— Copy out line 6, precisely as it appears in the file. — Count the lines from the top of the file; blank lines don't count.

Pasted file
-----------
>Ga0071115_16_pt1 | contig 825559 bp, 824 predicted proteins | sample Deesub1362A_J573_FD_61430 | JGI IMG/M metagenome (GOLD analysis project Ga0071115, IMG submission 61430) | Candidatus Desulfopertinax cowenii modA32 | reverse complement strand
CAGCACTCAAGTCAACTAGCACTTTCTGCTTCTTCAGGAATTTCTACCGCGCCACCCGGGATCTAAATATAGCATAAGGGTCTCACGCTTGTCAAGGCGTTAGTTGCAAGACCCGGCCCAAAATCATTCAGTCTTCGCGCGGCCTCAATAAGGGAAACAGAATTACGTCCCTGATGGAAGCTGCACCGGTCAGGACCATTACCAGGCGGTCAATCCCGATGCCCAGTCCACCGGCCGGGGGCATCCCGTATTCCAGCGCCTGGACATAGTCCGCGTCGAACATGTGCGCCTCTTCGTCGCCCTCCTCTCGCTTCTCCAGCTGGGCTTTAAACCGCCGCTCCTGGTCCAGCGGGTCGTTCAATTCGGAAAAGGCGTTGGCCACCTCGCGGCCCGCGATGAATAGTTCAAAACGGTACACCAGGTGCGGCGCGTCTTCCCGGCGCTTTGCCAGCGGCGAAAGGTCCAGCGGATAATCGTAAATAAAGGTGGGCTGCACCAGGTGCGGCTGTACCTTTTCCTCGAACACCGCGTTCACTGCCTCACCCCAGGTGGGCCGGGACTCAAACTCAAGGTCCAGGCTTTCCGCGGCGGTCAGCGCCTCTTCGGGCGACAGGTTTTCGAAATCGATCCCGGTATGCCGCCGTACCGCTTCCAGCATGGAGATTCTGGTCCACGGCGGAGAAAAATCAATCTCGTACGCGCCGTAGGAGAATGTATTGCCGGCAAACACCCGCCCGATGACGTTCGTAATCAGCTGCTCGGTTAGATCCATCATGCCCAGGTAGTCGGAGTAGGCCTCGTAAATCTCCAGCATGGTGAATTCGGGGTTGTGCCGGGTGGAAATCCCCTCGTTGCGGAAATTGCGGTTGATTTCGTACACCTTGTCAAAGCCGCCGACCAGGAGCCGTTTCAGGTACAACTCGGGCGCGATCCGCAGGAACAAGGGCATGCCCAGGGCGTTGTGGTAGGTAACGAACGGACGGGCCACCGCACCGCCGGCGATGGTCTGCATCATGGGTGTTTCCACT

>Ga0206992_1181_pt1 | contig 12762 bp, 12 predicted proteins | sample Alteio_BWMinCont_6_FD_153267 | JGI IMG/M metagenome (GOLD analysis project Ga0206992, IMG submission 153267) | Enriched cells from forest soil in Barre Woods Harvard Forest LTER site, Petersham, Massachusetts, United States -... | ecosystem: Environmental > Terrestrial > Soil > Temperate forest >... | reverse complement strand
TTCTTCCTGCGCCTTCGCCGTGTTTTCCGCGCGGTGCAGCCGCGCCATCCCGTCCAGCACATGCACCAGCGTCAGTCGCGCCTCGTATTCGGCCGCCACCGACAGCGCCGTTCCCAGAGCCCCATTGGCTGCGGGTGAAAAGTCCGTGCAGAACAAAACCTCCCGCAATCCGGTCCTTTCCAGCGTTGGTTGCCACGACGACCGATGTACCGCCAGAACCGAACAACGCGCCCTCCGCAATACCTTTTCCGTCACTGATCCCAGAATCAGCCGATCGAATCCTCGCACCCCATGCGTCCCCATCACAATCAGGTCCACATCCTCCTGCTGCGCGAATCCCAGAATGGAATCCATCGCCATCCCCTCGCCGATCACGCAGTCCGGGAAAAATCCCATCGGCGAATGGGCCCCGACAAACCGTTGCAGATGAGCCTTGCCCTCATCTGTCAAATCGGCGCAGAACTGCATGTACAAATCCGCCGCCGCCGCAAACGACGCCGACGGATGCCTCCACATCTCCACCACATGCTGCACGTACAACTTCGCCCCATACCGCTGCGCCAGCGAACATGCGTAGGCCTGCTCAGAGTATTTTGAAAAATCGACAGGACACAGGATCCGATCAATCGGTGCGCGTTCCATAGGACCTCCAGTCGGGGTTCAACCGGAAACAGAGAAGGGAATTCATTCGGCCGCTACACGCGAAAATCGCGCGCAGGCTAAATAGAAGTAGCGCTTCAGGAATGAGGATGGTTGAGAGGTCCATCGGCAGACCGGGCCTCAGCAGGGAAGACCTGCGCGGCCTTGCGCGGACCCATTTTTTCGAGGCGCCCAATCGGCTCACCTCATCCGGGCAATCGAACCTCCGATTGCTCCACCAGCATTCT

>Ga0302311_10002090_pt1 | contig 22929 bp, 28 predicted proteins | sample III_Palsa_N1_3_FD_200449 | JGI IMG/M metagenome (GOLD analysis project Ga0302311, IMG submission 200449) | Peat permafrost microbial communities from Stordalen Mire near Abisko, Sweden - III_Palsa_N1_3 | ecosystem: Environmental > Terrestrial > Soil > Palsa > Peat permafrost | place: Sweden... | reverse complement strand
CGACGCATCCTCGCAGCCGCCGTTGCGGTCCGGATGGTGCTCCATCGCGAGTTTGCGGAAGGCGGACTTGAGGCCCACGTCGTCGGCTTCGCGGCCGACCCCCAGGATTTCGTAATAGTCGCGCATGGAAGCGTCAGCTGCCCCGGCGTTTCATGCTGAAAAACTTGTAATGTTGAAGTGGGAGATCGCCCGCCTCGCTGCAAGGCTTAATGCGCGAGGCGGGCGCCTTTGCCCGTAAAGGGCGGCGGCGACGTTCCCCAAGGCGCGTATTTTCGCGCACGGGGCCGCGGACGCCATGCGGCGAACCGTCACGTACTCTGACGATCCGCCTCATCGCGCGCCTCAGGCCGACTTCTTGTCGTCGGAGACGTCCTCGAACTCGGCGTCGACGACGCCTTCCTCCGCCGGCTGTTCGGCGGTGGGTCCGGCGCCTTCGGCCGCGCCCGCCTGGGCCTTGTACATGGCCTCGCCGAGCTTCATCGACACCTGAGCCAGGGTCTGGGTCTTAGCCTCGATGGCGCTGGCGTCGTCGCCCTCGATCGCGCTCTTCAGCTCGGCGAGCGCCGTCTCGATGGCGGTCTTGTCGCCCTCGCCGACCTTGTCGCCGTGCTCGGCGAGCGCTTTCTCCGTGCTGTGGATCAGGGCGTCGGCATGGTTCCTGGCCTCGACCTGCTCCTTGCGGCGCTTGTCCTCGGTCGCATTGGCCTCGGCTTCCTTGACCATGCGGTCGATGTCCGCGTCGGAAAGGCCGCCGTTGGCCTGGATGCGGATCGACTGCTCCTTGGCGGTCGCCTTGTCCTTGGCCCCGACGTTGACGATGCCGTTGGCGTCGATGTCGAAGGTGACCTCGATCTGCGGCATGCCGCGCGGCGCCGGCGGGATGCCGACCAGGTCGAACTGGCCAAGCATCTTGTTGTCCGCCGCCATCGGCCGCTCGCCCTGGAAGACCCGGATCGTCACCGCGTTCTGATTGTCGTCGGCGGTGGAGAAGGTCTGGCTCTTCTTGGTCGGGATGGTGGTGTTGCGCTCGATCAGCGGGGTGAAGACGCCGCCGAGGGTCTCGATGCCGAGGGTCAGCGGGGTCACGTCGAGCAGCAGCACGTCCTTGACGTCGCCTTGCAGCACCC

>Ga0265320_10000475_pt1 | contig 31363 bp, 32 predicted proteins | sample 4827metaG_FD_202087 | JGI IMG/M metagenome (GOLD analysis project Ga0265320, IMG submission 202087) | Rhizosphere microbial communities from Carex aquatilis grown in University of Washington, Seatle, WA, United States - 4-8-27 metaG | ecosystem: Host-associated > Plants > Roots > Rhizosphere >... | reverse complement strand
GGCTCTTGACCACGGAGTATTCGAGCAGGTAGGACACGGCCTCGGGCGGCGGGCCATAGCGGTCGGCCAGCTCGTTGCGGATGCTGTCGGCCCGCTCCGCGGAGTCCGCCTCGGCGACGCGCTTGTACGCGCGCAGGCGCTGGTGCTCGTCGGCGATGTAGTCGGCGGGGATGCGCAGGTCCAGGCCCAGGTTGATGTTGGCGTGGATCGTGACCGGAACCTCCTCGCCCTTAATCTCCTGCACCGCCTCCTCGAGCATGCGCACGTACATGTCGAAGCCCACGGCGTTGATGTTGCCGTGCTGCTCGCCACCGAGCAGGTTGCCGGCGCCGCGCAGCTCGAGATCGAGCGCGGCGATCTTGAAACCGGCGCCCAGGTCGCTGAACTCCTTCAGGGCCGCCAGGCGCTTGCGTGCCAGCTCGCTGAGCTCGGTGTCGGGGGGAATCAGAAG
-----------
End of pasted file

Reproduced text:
CGACGCATCCTCGCAGCCGCCGTTGCGGTCCGGATGGTGCTCCATCGCGAGTTTGCGGAAGGCGGACTTGAGGCCCACGTCGTCGGCTTCGCGGCCGACCCCCAGGATTTCGTAATAGTCGCGCATGGAAGCGTCAGCTGCCCCGGCGTTTCATGCTGAAAAACTTGTAATGTTGAAGTGGGAGATCGCCCGCCTCGCTGCAAGGCTTAATGCGCGAGGCGGGCGCCTTTGCCCGTAAAGGGCGGCGGCGACGTTCCCCAAGGCGCGTATTTTCGCGCACGGGGCCGCGGACGCCATGCGGCGAACCGTCACGTACTCTGACGATCCGCCTCATCGCGCGCCTCAGGCCGACTTCTTGTCGTCGGAGACGTCCTCGAACTCGGCGTCGACGACGCCTTCCTCCGCCGGCTGTTCGGCGGTGGGTCCGGCGCCTTCGGCCGCGCCCGCCTGGGCCTTGTACATGGCCTCGCCGAGCTTCATCGACACCTGAGCCAGGGTCTGGGTCTTAGCCTCGATGGCGCTGGCGTCGTCGCCCTCGATCGCGCTCTTCAGCTCGGCGAGCGCCGTCTCGATGGCGGTCTTGTCGCCCTCGCCGACCTTGTCGCCGTGCTCGGCGAGCGCTTTCTCCGTGCTGTGGATCAGGGCGTCGGCATGGTTCCTGGCCTCGACCTGCTCCTTGCGGCGCTTGTCCTCGGTCGCATTGGCCTCGGCTTCCTTGACCATGCGGTCGATGTCCGCGTCGGAAAGGCCGCCGTTGGCCTGGATGCGGATCGACTGCTCCTTGGCGGTCGCCTTGTCCTTGGCCCCGACGTTGACGATGCCGTTGGCGTCGATGTCGAAGGTGACCTCGATCTGCGGCATGCCGCGCGGCGCCGGCGGGATGCCGACCAGGTCGAACTGGCCAAGCATCTTGTTGTCCGCCGCCATCGGCCGCTCGCCCTGGAAGACCCGGATCGTCACCGCGTTCTGATTGTCGTCGGCGGTGGAGAAGGTCTGGCTCTTCTTGGTCGGGATGGTGGTGTTGCGCTCGATCAGCGGGGTGAAGACGCCGCCGAGGGTCTCGATGCCGAGGGTCAGCGGGGTCACGTCGAGCAGCAGCACGTCCTTGACGTCGCCTTGCAGCACCC